1) The blued barrels have been slightly smoother and can handle slightly hotter loads. Example: when I was initially testing VV110/250-300g bullets in 2000/2001 (blued barrels in 10ML then ML2) we settled on 44g +/- 2g for both 250 and 300g bullets. This load was in the 1st ML and 1st ML2 manuals. Then when we started testing the SS ML-2 , we started shredding sabots. The interior of the SS barrel was too rough. 300 passes with patches and JB weld did nothing. What worked was boiling out a 385g Buffalo bullet , placing coarse NECO lapping compound in the serrations loading from the breech, adding about 20-25g Pyrodex RS from the breech, replacing BP, seating bullet and powder with a ramrod. Shooting and cleaning, and repeating 4-5 shots. After 3 shots went to medium grit. You do not want it super slick!! Valve lapping compound works. Keep velocity <500’/sec. This made the SS barrels even better than the blued barrels.
Still, in later versions, well after TBs and I worked on loads, Sav dropped the loads significantly. 42g VV110/250g bullet. It is very hard to beat a 250 Barnes TEZ/45g VV110 in a Harvester sabot or even a HPH12. 2450’/sec, incredible terminal performance!

2) Precision Bullets, Canada, Cecil Epps. If you believe the published BCs, I have some land for sale. It’s been widely reported that over 2200’/sec, the all lead bullets fail . Wrong. I’ve shot the 240g 40/50 and 195 357/45/50 dual sabot at w600’/sec very accurately but with larger amounts of slower burning powders for less acceleration pressure of the faster book powders. There are much better bullets available now: Arrowhead bullets, Parker , Pittman, Fury, etc..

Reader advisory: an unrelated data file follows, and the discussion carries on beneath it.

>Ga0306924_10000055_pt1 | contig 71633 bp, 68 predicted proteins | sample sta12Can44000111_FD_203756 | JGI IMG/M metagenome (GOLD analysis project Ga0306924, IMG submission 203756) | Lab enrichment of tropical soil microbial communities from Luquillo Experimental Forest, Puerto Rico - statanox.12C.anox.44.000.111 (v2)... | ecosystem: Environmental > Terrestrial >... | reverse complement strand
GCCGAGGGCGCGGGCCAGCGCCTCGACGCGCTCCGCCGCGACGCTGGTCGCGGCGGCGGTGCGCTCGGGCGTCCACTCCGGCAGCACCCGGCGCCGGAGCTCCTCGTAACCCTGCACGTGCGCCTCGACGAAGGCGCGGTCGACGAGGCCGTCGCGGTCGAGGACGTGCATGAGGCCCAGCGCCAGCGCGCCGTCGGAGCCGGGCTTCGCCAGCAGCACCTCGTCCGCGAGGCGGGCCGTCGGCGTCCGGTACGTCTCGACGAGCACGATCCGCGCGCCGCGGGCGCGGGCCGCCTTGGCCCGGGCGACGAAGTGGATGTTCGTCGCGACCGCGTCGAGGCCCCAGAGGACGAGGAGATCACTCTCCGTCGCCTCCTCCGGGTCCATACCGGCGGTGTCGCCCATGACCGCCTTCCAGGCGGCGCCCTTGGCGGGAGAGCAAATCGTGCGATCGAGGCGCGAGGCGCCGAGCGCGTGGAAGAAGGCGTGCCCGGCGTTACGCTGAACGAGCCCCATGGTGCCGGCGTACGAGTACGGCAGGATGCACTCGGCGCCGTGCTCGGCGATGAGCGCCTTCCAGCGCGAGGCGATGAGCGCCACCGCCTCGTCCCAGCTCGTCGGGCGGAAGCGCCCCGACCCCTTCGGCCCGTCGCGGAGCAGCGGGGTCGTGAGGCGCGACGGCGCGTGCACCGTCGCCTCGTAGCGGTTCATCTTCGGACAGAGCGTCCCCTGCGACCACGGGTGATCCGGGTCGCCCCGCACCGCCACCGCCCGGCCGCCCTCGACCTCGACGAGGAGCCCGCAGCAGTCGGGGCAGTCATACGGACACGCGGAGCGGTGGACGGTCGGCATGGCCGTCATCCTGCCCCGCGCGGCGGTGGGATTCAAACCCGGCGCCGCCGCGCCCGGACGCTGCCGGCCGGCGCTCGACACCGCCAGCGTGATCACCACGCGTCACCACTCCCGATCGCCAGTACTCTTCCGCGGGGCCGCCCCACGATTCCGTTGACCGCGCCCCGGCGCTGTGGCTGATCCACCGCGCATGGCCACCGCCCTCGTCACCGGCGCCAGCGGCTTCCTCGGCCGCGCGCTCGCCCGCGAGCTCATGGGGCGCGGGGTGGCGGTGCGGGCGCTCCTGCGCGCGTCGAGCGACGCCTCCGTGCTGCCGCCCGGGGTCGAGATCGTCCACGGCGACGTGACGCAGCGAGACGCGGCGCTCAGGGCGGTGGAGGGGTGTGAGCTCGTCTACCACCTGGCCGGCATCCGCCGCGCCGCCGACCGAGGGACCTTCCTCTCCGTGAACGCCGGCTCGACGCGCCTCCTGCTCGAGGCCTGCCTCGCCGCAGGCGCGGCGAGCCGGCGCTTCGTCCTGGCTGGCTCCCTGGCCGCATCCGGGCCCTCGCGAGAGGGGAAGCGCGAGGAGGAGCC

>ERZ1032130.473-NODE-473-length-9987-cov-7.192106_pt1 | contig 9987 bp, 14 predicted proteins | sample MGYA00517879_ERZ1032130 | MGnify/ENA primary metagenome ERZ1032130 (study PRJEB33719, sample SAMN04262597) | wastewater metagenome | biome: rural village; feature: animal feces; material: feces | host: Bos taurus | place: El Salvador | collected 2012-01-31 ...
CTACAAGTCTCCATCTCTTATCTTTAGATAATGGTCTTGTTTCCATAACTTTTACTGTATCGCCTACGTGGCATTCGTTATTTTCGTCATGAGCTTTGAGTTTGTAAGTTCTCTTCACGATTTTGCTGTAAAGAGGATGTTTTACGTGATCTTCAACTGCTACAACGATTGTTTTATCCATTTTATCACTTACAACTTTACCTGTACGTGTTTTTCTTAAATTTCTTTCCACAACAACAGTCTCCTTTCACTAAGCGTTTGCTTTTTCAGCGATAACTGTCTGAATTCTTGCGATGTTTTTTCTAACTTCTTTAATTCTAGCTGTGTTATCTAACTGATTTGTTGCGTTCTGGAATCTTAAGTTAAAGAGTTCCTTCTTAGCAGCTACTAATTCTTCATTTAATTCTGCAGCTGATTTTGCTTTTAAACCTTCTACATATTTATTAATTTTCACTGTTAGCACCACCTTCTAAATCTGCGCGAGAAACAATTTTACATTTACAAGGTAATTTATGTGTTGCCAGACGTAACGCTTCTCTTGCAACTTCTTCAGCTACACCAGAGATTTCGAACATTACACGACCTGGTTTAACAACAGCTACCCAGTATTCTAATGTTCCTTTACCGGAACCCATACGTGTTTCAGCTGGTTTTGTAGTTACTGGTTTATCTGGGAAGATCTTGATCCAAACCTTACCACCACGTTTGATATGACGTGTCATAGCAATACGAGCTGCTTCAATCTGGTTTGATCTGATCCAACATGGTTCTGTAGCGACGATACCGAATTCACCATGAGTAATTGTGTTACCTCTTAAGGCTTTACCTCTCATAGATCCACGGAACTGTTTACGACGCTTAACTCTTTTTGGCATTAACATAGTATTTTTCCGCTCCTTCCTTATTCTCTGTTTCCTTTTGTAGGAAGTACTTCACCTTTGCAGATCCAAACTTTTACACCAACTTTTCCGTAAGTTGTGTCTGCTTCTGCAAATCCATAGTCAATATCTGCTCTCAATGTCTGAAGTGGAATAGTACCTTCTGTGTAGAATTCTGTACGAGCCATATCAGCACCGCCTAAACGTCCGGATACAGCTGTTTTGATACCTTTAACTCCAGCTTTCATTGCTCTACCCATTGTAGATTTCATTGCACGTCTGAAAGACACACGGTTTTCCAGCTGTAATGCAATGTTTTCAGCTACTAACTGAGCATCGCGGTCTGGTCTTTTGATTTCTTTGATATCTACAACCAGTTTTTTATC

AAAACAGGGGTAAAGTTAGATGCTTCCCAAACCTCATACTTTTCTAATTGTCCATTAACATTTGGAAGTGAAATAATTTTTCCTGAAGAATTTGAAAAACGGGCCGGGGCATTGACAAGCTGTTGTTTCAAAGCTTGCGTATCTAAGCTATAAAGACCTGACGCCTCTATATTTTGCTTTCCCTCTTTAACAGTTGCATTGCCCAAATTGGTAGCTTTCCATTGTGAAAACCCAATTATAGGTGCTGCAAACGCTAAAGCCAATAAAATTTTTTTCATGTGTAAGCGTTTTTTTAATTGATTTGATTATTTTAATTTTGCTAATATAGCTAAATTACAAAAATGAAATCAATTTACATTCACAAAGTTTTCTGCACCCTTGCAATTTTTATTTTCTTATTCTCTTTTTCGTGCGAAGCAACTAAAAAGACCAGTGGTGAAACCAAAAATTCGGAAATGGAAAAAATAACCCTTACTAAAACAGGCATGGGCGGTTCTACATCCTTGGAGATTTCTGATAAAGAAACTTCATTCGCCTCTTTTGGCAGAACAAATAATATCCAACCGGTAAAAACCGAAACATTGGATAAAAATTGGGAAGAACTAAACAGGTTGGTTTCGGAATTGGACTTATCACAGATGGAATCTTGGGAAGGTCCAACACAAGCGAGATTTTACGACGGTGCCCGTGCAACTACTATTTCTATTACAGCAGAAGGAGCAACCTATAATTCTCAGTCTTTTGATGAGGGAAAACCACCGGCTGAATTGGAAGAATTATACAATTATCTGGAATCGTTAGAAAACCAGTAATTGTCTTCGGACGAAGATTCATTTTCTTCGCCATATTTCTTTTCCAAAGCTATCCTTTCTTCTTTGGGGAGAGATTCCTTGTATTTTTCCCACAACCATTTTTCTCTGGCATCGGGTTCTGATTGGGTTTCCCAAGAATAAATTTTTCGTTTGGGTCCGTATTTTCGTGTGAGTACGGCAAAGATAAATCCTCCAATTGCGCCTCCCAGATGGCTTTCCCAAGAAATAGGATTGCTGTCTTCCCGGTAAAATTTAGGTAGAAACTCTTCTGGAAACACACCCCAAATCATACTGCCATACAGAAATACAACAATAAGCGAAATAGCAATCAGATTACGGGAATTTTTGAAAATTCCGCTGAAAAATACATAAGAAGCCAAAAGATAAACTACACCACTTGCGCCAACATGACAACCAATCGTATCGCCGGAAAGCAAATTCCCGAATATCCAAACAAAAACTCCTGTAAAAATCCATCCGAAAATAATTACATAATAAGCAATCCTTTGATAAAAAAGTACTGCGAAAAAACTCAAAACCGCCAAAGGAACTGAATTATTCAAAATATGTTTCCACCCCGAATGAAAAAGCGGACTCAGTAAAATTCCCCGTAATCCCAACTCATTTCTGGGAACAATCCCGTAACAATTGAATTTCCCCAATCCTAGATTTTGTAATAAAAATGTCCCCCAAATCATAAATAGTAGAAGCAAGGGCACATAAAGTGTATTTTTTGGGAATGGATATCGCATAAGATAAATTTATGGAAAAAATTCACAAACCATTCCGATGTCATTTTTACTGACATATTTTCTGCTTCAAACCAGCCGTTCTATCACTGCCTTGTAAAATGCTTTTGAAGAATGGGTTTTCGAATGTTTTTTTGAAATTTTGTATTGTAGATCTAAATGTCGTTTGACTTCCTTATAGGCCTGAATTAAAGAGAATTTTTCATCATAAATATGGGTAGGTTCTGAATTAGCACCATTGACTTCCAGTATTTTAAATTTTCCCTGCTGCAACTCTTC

The Precision Bullets are outstanding in non-smokeless MLers if the twist is fast enough.

3). CVA has historically been a cheap , crude company. No more! Their barrels are class acts! The conversion from 45-70 -> smokeless 45s is easy to do. One breakopen CVA comes with a MB relegating it to only bore sized shooting, thus having to size the 452 bullets to a precise fit. Easy, once you learn how. These smaller shanked barrels cannot take particularly heavy loads: generally 2600’/sec with a 275g bullet, 65g H/IMR4198. They are subMOA and require a tough scope. 300 yds is about max practical. Leave loaded throughout season. Shoot with a fouled barrel.
The other CVA has no MB which allows usage of saboted 40 cal bullets and higher velocities with higher BC but lighter bullets. A 40 cal 250g Fury or Pittman AccuMax in a 45 sabot can be shot safely out of one of the breakopens to 2700-2750 with a much flatter trajectory.

4) Sav 10ML2s converted to 40 or 45 can greatly enhance the efficiency of the 10ML2. I own no 50 calls anymore except my round ball, side locks. Where allowable, the 40 is a significant step up from the 45. My 40, which I’ve had since ~2002 shoots 2950ish with a 0.340 BC’d Pittman AccuMax (225 and 228g) . 2 1/4” hi at 100, 1 1/4” hi at 200, 6” low at 300. 1/2 MOA thru 300 yards. This a simple, 209 ignition Sav 10ML2 conversion with a 405 Win barrel/16 twist. I use a Hank’s resizing die for 402 bullets resized to 0.4004”. My very nice 45 Rem/Brux custom rifle will outperform it in extreme accuracy: it holds the 100 yard MLing record of below 0.1” for a 5 shot group, and groups below 1” at 300 yards. Incidentally, this was set NOT BY ME, but the former owner and builder, Richard D .
However, which is the flatter shooter unless shooting 325g AeroMaxes at 3100’/sec which is what set those records.